TARPON SPRINGS — For years, patrons of the tiny Tarpon Turtle restaurant and nearby residents coexisted peacefully along the marshy banks of Lake Tarpon.
They shared stunning sunsets and stories about "Six O'Clock Charley," the big alligator who often showed up during happy hour.
Then the quaint lakeside restaurant and neighboring fish camp were bought, torn down and rebuilt, reopening two years ago as Jack Willie's Tarpon Turtle Grill and Marina.
Neighbors say the new restaurant, much larger than the original, has generated more noise, trash and traffic than they can handle.
And a plan to expand the establishment's parking lot is causing even more consternation among those neighbors.
"We've got new homes being built next to it. It just doesn't make any sense," said Barbara Lawlor, who lives to the south of the proposed parking lot in the Lake Tarpon Sail and Tennis Club.
Lawlor and several of her neighbors in recent weeks have complained to the City Commission, asking them to deny the restaurant's request at their next meeting.
Neighbors say more parking — and consequently, more patrons — will only make matters worse.
Among the complaints:
• Loud, "amplified" music from live bands playing on the deck until 11 p.m. on the weekends.
• Litter blowing onto nearby properties and into the lake.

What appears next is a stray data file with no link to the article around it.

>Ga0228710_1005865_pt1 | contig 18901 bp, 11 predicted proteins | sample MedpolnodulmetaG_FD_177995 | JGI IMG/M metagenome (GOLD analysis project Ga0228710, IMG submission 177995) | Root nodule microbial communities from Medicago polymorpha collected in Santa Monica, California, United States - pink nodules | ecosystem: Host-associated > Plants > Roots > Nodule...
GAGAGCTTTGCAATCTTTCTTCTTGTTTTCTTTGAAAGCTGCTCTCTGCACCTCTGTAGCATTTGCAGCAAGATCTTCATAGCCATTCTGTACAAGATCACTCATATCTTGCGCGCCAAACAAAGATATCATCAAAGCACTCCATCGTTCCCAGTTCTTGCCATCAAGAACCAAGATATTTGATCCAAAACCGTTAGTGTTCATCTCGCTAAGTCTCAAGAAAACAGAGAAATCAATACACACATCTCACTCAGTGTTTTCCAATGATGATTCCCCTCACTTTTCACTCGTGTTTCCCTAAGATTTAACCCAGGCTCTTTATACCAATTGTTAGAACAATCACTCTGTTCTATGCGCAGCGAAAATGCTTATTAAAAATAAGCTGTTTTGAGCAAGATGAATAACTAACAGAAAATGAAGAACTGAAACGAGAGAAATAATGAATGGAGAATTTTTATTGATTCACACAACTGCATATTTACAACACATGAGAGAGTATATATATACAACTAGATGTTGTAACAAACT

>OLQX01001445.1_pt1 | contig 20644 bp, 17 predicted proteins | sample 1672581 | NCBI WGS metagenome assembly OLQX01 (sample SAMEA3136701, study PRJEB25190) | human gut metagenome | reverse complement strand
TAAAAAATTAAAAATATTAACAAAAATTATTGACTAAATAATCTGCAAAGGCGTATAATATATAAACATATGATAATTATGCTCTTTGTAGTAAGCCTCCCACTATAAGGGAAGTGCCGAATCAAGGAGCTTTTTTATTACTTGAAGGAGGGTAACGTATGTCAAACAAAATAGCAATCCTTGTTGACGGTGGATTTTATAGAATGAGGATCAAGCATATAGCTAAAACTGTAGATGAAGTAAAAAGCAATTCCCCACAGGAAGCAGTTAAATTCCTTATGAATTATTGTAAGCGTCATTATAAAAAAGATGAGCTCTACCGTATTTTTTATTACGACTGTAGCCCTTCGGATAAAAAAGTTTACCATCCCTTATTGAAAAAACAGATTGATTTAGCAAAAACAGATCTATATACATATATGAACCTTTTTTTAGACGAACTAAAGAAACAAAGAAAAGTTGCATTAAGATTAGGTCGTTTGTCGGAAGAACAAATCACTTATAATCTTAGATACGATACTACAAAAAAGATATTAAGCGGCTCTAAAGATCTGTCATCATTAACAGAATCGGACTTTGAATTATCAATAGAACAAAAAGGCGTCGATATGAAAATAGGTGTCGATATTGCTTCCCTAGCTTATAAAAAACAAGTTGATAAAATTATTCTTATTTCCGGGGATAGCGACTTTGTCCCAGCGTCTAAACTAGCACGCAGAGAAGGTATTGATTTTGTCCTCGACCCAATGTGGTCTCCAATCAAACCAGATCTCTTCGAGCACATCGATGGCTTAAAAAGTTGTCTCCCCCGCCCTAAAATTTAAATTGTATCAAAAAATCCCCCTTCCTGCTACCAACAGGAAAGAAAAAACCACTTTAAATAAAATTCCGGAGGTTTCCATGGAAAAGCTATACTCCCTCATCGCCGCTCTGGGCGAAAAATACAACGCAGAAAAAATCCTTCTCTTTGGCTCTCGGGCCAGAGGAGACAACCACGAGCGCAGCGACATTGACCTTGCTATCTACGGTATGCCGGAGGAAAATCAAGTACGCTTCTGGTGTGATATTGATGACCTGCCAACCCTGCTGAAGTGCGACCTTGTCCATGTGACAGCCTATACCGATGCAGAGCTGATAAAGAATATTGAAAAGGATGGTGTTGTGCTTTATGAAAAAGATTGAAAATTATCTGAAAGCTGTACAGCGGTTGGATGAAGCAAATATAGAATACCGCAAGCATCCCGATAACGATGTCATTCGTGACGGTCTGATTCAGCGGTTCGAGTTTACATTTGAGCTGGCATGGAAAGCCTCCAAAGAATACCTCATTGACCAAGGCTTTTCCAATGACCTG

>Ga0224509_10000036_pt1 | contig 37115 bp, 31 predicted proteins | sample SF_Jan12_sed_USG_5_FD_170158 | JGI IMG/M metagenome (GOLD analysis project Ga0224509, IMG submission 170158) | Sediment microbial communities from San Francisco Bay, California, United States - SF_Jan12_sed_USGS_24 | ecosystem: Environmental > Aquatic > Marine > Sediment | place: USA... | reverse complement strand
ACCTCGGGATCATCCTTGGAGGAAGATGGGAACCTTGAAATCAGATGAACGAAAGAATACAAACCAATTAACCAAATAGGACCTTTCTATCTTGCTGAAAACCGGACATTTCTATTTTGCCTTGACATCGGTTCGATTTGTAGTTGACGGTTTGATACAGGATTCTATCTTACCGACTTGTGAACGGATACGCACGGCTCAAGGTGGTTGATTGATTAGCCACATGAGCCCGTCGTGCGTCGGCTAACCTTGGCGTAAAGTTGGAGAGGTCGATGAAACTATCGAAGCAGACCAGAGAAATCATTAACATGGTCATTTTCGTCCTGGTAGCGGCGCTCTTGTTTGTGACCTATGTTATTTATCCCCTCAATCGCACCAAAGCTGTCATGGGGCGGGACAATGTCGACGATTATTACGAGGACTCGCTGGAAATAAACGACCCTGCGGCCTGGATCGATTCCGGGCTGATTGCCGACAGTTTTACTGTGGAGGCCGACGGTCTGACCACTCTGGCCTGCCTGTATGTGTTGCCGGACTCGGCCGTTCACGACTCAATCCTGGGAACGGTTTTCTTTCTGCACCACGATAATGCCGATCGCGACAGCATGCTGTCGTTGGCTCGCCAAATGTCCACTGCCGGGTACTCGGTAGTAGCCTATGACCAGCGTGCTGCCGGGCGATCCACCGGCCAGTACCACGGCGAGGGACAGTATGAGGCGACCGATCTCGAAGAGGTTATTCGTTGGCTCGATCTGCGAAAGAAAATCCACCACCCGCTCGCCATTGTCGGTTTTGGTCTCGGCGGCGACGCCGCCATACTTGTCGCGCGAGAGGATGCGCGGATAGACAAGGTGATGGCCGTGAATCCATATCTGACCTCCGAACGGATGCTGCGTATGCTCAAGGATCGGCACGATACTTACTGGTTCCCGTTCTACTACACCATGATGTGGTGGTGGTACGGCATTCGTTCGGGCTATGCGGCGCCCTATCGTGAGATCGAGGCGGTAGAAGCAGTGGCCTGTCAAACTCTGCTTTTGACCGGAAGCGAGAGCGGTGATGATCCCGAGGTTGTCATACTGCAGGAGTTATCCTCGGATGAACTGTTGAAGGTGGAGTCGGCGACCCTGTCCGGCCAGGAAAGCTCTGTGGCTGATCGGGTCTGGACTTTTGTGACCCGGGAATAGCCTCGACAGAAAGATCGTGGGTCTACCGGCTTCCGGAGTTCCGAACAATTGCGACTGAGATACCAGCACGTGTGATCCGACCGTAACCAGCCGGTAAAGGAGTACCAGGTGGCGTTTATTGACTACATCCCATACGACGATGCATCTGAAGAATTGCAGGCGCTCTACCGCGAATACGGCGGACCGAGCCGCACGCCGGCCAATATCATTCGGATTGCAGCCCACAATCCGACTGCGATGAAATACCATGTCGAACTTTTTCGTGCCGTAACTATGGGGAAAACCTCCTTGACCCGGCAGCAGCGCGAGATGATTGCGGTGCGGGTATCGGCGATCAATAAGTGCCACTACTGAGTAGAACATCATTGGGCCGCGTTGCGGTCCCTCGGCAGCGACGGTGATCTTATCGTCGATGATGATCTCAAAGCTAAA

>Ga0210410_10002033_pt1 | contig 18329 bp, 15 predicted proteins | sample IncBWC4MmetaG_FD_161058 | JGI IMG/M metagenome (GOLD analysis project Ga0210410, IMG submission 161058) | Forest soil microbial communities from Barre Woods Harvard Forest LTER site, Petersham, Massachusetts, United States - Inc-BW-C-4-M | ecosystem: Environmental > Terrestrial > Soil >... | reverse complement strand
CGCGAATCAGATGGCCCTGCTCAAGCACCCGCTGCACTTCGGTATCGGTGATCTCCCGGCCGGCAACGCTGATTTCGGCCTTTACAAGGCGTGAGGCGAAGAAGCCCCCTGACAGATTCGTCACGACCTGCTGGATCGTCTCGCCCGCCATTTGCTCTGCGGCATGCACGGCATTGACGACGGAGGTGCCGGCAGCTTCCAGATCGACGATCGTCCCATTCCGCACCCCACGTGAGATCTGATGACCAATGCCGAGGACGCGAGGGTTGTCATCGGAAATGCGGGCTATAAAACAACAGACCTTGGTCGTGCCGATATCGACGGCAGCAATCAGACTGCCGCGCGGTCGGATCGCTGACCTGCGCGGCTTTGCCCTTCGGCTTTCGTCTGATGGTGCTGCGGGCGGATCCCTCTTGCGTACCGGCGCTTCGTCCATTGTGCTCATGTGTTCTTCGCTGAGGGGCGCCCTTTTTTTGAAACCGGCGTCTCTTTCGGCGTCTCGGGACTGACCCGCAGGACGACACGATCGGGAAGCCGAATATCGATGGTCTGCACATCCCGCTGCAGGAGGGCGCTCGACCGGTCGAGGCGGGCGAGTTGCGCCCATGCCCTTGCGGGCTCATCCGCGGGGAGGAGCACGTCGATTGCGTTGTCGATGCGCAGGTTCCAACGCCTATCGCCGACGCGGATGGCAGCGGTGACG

• Garbage and cooking odors.
• Parking and traffic problems, as well as late-night noise from departing patrons.
Neighbor Marsha McKenna said she has called the restaurant several times to ask that the music be turned down.
"Sometimes we can hear the noise inside our condominium clear enough to hear what they're saying," she said. "To me, that's too loud."
Tarpon Springs police have received 160 calls about the restaurant for noise and parking complaints over the past two years, Capt. Jeff Young said.
Neighbors said they originally thought the restaurant would have 150 seats, but now believe it seats more than 250.
Restaurant owner Don Alvino was unavailable for comment, but a report by the city's planning and zoning staff shows that the City Commission in 2004 approved a plan that would allow for up to 165 seats.
In June 2006, the commission approved 25 additional parking spaces, without specific seating limitations. Under the city's land development code, the extra parking spaces increased allowable seating to 240.
But a recent inspection by city staff found 87 parking spots at the site, which would allow for 267 seats.
Because of the outcry from neighbors, the city staff has recommended the Planning and Zoning Board and commissioners reconsider the terms of the restaurant's liquor license.
Neighbor Marie Bean said noise and odors from the restaurant drift throughout the neighborhood of single-family townhomes and condominiums.
"It is a beautiful spot," Bean said. "It is a residential area and suddenly, this elephant has been placed right in our midst."
Rita Farlow can be reached at email@example.com or (727) 445-4162.